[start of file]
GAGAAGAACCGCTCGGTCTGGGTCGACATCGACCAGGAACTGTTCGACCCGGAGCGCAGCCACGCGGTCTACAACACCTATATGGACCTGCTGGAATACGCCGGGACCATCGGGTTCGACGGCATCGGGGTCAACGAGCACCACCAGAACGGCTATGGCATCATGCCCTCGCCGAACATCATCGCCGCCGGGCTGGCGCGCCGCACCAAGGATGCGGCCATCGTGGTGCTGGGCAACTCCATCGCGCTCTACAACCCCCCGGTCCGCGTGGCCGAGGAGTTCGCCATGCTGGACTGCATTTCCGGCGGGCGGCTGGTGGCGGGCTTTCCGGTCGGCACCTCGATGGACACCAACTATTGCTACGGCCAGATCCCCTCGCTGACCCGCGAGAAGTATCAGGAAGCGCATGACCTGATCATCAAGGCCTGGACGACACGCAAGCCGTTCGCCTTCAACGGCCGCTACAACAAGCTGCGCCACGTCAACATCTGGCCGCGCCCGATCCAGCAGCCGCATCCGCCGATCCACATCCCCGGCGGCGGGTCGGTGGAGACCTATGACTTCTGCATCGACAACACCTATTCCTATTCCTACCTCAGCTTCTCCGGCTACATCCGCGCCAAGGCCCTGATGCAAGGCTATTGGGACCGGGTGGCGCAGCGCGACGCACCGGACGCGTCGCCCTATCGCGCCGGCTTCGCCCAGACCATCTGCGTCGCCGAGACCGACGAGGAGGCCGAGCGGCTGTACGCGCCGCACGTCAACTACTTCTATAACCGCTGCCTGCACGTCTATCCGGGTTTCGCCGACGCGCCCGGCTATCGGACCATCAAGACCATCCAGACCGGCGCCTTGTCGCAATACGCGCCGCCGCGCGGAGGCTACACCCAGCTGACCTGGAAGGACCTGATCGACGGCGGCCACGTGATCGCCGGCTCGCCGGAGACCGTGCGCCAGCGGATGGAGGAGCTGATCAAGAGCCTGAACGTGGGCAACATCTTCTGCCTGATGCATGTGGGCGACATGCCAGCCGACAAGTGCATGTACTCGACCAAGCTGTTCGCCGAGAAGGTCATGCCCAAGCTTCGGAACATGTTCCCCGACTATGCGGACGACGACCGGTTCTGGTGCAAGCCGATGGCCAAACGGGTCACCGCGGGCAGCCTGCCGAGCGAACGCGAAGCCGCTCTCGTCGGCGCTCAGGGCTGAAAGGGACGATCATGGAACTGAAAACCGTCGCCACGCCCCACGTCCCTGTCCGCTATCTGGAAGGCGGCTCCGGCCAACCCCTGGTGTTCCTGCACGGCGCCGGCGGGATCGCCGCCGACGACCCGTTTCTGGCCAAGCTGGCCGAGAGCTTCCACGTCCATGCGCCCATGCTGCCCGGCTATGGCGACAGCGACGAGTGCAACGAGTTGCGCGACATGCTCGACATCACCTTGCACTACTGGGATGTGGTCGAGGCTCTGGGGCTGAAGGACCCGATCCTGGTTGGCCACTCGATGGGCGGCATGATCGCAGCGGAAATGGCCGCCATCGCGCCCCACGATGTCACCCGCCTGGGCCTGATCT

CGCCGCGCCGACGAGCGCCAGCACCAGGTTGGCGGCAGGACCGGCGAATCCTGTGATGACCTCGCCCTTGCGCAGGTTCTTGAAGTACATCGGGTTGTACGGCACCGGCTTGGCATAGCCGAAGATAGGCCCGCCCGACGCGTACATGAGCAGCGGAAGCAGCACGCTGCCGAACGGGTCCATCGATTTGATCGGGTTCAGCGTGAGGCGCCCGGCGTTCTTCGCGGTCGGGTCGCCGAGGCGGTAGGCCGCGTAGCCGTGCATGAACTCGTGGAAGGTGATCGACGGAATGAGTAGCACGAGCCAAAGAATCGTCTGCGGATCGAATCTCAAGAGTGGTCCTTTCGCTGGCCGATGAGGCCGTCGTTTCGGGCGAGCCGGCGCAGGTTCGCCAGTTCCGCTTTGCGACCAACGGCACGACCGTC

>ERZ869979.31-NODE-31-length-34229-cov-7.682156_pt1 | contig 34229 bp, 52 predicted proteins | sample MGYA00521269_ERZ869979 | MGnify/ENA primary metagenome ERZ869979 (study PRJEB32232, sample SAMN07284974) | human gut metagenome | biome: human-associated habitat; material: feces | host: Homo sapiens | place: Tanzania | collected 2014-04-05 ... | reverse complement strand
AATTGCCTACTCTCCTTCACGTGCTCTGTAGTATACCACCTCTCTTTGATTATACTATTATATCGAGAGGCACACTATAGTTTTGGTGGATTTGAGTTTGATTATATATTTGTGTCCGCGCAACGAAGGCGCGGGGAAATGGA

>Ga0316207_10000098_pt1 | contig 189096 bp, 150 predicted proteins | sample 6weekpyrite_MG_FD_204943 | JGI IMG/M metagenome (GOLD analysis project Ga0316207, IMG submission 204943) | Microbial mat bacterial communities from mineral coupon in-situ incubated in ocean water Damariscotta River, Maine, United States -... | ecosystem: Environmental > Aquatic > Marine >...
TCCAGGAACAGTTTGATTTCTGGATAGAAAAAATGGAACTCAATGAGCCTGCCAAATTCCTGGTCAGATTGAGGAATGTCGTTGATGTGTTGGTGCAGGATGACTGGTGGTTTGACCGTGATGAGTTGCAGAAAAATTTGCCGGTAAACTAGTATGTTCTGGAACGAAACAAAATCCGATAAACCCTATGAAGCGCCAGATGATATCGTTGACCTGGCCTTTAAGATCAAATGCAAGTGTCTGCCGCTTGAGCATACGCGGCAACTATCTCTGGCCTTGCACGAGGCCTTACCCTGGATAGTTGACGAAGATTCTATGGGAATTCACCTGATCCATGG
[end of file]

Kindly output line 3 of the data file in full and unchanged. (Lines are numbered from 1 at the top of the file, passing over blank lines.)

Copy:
>ERZ869979.31-NODE-31-length-34229-cov-7.682156_pt1 | contig 34229 bp, 52 predicted proteins | sample MGYA00521269_ERZ869979 | MGnify/ENA primary metagenome ERZ869979 (study PRJEB32232, sample SAMN07284974) | human gut metagenome | biome: human-associated habitat; material: feces | host: Homo sapiens | place: Tanzania | collected 2014-04-05 ... | reverse complement strand